Reduce

Image 15 of 16:  15 / 16If you’re tired of Rules of Engagement: This mystery film about US Marines shooting dead 83 civilians in Yemen leaves the bigger mystery unsolved — Why is a movie based on story that takes place in Latin America set in Yemen? Some have named it “probably the most racist film ever made against Arabs by Hollywood.”

Enlarge
Then watch West Beyrouth: Let’s travel across a few borders to a different conflict zone — Lebanon in the 1970s. This semi-biographical film uses a child’s point of view to make a poignant statement about the sectarianism and loss of innocence wrought by armed conflict. It’s heartbreaking and sobering, but hilarious when it needs to be.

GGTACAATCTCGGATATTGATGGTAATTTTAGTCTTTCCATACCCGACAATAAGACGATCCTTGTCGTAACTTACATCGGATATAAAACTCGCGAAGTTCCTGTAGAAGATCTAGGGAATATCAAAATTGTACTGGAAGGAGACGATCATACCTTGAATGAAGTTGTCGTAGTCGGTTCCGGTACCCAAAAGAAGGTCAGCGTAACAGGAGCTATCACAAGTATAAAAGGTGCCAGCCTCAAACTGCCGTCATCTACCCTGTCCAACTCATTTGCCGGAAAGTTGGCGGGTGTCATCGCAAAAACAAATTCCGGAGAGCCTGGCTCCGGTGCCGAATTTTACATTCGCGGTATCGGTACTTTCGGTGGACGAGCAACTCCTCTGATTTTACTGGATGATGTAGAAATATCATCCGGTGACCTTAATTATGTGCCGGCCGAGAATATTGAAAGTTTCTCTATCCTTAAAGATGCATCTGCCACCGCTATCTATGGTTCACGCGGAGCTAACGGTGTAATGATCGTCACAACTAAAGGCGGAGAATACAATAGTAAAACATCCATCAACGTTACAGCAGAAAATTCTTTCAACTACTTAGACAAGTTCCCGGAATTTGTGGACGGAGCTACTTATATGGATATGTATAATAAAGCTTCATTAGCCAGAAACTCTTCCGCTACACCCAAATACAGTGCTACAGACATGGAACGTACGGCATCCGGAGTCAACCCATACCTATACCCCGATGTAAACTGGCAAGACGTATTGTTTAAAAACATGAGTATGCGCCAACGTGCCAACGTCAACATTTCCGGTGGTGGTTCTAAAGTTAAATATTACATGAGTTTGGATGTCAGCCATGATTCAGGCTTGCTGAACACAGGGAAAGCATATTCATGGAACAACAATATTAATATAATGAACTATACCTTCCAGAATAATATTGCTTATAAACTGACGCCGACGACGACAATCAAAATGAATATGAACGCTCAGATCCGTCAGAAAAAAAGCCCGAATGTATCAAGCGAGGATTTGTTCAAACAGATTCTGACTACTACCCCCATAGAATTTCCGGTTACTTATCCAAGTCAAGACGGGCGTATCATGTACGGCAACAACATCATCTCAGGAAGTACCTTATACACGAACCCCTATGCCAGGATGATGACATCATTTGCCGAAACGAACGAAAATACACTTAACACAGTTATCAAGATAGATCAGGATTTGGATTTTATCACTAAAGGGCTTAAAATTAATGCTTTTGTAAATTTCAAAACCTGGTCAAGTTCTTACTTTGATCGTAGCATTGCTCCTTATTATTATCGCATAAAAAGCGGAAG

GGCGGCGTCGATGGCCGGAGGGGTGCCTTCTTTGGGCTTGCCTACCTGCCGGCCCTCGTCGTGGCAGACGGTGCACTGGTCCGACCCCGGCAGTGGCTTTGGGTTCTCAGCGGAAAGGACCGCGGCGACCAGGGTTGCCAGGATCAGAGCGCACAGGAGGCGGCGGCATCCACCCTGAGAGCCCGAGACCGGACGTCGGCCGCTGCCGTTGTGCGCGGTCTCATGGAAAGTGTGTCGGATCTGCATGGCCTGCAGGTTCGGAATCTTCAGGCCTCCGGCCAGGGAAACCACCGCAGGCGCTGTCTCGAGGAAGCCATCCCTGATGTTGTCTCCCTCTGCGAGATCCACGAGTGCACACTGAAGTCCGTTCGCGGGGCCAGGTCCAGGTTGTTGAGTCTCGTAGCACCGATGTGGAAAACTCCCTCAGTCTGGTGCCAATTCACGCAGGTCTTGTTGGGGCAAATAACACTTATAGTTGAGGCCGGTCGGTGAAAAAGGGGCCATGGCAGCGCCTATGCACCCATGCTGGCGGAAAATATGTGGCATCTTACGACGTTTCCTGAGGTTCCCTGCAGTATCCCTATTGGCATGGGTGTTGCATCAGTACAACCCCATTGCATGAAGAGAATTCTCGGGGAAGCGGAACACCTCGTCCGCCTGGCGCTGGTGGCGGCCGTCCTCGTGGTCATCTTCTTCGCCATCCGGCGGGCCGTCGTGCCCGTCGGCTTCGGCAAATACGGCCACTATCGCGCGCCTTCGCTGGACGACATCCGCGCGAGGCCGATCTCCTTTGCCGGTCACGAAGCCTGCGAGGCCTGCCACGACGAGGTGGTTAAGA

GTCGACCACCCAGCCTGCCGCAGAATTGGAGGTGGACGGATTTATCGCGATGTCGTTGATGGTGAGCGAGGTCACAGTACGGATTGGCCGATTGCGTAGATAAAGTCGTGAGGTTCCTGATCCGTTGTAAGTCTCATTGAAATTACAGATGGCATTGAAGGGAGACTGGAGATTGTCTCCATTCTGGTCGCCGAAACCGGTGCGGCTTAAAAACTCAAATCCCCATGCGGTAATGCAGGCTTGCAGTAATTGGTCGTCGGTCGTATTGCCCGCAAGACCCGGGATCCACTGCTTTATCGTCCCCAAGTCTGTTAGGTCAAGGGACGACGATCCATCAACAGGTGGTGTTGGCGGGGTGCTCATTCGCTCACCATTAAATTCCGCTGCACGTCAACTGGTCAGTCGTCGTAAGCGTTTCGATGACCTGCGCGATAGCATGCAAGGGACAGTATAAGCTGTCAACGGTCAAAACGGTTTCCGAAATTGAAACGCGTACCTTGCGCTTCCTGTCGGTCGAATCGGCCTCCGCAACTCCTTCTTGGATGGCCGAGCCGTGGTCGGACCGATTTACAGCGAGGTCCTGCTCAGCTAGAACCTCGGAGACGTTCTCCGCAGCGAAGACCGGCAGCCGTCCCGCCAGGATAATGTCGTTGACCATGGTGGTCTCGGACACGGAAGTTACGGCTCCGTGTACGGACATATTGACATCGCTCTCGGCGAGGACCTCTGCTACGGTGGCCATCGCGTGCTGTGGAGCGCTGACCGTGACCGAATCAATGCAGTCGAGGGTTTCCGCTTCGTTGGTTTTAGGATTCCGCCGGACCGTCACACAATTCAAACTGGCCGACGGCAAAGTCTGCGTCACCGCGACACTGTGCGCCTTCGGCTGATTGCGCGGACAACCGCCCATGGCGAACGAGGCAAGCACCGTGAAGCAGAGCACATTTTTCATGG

Reduce

Image 16 of 16:  16 / 16Then watch West Beyrouth: Let’s travel across a few borders to a different conflict zone — Lebanon in the 1970s. This semi-biographical film uses a child’s point of view to make a poignant statement about the sectarianism and loss of innocence wrought by armed conflict. It’s heartbreaking and sobering, but hilarious when it needs to be.

Enlarge

1

If you’re tired of Aladdin: It might be one of our all time favorite Disney hits, but that doesn’t excuse Aladdin from its silly and often inaccurate portrayal of Islamic civilization, where people casually get their ears chopped off.

Image 1 of 16If you’re tired of Aladdin: It might be one of our all time favorite Disney hits, but that doesn’t excuse Aladdin from its silly and often inaccurate portrayal of Islamic civilization, where people casually get their ears chopped off.

2